Rachel Barton Pine, a master of the viola d'amore and

consummate Baroque violinist could be said to have hidden her light under a

bushel last Friday when she appeared as a member of the Trio Settecento. On Sunday she

unleashed her full playing talents with the Indianapolis Baroque Orchestra in

bravura performances of works by Vivaldi (1678-1741) preceding an extraordinary

display in a final work by Pietro Antonio Locatelli (1695-1764). This also marked

the final concert of this season's Indy Early Music Festival.

Until Sunday, the previous programs had been delving into

the temporal backwaters of what we call today "classical music." The music played

and the songs sung mostly appeared before key signatures solidified into

"major" and "minor." There

was no such thing as modulation as there was no center or "tonic" key from

which to modulate (i.e. to change abruptly to another tonic key signature which

then lasts for a while).

Music with these key signatures lasted about 200 years

between the early 1700s to the early 1900s, after which modulation again became

meaningless. This

two-century era, often called the "common practice period" resides at the

center of what is classical music to most people. Prior to 1700, most music was

considered "modal"--using restricted tuning (e.g. meantone temperament) to

prevent the exploration into all 12 tones of the chromatic scale.

With the adoption of equal or unrestricted temperament in

the Romantic era, modern music could go anywhere it wished at any time in the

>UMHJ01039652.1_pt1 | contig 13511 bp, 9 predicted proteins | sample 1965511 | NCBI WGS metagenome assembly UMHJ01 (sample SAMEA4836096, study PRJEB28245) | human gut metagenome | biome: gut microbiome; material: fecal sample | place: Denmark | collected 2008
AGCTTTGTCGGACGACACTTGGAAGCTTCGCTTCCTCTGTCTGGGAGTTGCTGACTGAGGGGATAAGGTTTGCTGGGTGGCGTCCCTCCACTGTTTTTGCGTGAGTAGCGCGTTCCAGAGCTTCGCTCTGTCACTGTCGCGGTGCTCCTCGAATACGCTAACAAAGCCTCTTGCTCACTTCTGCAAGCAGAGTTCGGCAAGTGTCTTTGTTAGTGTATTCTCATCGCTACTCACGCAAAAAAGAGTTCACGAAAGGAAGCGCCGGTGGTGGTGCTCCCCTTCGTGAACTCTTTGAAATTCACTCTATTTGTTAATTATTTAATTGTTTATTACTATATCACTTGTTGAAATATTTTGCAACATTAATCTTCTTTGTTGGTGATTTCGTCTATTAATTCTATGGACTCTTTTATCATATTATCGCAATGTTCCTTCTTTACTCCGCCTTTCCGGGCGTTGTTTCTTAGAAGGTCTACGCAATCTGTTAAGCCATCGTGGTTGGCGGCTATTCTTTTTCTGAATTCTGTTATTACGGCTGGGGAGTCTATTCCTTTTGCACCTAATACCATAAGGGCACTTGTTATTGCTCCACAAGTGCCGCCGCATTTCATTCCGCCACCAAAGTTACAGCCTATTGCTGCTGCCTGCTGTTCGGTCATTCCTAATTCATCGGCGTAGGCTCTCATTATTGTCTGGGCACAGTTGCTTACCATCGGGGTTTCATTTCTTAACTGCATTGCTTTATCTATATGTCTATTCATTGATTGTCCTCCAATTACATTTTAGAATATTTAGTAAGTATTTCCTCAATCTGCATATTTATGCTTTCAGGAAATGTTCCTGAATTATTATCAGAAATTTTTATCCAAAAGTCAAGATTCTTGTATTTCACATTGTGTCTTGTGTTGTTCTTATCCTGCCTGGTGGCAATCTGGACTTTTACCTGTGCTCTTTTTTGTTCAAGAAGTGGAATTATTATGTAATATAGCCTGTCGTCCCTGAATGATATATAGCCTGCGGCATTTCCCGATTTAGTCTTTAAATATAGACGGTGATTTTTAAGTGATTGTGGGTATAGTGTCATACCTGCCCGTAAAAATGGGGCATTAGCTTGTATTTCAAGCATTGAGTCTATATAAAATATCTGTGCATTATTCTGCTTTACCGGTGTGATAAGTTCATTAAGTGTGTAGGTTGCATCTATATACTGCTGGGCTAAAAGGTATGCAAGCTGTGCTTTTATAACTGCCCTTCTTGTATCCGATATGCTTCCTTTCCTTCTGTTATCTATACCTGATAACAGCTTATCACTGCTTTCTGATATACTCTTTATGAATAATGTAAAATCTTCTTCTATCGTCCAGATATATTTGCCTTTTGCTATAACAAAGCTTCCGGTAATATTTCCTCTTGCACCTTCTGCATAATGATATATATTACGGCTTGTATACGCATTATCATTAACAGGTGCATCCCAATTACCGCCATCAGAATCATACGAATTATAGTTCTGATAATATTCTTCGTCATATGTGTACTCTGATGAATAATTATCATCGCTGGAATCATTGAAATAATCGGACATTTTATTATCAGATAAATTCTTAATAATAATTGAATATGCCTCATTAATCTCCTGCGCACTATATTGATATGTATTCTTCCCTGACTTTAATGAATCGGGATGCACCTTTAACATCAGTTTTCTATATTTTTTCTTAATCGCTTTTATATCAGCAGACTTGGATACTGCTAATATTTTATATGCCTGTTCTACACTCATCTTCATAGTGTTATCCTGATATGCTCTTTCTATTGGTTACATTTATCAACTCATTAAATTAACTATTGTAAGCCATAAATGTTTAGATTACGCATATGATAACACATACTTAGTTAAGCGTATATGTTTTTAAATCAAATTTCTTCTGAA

12-tone scale. Frequent modulation,

coupled with thick, non-consonant chords, became the standard in the last

hundred years. What

it gained in "artistic freedom" it may have lost in the common-practice vehicle

of creating tension/resolution within the discipline of key signatures.

But I digress: Pine

was viola d'amore soloist in three Vivaldi concertos scattered throughout the

program. Each

had three movements, all in fast - slow - fast format, calling for much

intricate solo work, especially in continuous arpeggiation up and down. All the players

were knit together like fine embroidery, as they were in Pine's absence in

Vivaldi's Concerto for Strings in C.

But the two most interesting works were the eight-part "Imitation

caràcteres de la danse" by Johann Georg Pisendel (1687-1755) which showed the eight-player Baroque Orchestra all

standing and playing without conductor and Pietro Antonio Locatelli's "L'Arte

del Violino" Op. 2 No. 12 entitled "The Harmonic Labyrinth." The latter work was where Pine truly

exposed her talent in full. Sweeping arpeggios, playing harmonics and solid tones together at

a breakneck pace all led to a solo cadenza, where she again outdid herself. The audience

thundered for more, and got a solo Locatelli Caprice, later joined by cellist

Susan Rozendaal and theorbo player David Walker.

What a way to end a season! July 12; Indiana History Center